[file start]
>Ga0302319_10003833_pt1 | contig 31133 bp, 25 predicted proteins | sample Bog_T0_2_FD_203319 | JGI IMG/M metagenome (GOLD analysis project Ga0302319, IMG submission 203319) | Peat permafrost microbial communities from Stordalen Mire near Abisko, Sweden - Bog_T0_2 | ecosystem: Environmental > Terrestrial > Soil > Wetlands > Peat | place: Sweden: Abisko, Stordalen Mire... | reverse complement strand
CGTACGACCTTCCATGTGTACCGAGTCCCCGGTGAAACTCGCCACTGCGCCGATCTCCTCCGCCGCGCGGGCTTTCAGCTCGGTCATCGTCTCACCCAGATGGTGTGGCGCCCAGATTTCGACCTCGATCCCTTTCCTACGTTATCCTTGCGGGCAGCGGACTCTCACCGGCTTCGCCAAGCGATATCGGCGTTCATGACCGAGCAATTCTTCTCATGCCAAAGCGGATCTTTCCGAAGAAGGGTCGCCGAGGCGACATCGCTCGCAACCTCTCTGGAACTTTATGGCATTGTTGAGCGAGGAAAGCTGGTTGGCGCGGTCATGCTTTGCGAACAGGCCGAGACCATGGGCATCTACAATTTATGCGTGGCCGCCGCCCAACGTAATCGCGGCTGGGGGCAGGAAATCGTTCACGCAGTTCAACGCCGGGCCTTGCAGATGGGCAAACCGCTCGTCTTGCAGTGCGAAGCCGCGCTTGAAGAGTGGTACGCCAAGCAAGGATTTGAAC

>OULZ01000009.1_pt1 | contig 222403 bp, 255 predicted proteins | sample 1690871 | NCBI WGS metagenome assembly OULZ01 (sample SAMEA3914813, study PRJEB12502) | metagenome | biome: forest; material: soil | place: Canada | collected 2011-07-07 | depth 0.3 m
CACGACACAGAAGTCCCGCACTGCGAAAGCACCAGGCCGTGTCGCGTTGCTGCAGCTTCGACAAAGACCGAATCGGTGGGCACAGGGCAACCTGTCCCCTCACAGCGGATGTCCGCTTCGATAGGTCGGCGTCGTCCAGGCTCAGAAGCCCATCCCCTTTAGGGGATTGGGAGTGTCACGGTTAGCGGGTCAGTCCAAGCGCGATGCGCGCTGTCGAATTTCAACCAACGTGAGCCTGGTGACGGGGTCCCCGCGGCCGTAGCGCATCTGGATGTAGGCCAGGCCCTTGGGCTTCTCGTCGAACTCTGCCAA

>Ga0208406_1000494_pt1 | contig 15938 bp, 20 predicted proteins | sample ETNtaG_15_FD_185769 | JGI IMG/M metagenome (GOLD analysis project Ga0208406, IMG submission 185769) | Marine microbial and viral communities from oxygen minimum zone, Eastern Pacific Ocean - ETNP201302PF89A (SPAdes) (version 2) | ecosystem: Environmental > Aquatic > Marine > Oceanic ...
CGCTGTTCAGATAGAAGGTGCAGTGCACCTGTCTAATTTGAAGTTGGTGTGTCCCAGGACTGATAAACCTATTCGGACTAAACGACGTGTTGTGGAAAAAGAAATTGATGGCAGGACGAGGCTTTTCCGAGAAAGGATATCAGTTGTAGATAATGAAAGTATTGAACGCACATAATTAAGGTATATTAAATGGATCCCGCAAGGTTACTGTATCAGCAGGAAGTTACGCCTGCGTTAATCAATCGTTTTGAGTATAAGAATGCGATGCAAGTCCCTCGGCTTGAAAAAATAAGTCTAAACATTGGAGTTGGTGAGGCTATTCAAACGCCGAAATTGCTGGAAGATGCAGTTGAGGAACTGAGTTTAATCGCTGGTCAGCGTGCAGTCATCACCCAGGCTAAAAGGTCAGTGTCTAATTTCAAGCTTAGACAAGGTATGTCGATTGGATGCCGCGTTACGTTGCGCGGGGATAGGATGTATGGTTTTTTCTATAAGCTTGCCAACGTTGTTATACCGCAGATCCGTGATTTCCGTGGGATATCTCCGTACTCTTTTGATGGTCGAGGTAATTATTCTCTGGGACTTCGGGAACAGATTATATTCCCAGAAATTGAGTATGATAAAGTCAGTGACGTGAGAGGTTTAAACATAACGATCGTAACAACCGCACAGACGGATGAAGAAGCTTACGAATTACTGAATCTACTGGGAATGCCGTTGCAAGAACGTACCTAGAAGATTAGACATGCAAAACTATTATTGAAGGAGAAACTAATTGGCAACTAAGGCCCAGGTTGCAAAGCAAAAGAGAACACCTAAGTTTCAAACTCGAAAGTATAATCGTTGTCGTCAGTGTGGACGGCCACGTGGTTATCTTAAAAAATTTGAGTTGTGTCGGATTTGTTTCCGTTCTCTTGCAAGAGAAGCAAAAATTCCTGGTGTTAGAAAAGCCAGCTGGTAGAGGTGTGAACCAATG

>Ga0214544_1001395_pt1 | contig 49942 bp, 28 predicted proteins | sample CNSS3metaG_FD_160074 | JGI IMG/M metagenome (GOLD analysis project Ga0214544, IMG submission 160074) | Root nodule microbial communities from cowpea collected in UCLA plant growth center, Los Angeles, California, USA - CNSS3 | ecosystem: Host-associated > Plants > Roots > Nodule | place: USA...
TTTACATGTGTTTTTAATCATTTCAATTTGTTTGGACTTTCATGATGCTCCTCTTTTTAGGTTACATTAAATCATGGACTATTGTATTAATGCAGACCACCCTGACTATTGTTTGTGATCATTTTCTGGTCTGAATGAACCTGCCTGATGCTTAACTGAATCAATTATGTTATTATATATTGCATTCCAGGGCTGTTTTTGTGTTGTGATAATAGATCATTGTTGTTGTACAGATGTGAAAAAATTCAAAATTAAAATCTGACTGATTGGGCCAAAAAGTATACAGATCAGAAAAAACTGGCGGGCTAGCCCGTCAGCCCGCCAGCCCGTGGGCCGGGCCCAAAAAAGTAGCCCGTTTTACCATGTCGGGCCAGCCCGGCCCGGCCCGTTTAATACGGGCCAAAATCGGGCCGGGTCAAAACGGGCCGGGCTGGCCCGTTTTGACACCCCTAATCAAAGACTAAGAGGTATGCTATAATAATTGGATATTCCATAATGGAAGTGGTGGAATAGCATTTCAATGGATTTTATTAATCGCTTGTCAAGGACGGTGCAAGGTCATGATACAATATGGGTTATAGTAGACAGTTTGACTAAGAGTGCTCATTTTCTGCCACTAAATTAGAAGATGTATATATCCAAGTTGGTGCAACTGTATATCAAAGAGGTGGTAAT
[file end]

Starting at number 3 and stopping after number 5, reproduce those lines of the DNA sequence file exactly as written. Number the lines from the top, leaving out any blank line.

>OULZ01000009.1_pt1 | contig 222403 bp, 255 predicted proteins | sample 1690871 | NCBI WGS metagenome assembly OULZ01 (sample SAMEA3914813, study PRJEB12502) | metagenome | biome: forest; material: soil | place: Canada | collected 2011-07-07 | depth 0.3 m
CACGACACAGAAGTCCCGCACTGCGAAAGCACCAGGCCGTGTCGCGTTGCTGCAGCTTCGACAAAGACCGAATCGGTGGGCACAGGGCAACCTGTCCCCTCACAGCGGATGTCCGCTTCGATAGGTCGGCGTCGTCCAGGCTCAGAAGCCCATCCCCTTTAGGGGATTGGGAGTGTCACGGTTAGCGGGTCAGTCCAAGCGCGATGCGCGCTGTCGAATTTCAACCAACGTGAGCCTGGTGACGGGGTCCCCGCGGCCGTAGCGCATCTGGATGTAGGCCAGGCCCTTGGGCTTCTCGTCGAACTCTGCCAA

>Ga0208406_1000494_pt1 | contig 15938 bp, 20 predicted proteins | sample ETNtaG_15_FD_185769 | JGI IMG/M metagenome (GOLD analysis project Ga0208406, IMG submission 185769) | Marine microbial and viral communities from oxygen minimum zone, Eastern Pacific Ocean - ETNP201302PF89A (SPAdes) (version 2) | ecosystem: Environmental > Aquatic > Marine > Oceanic ...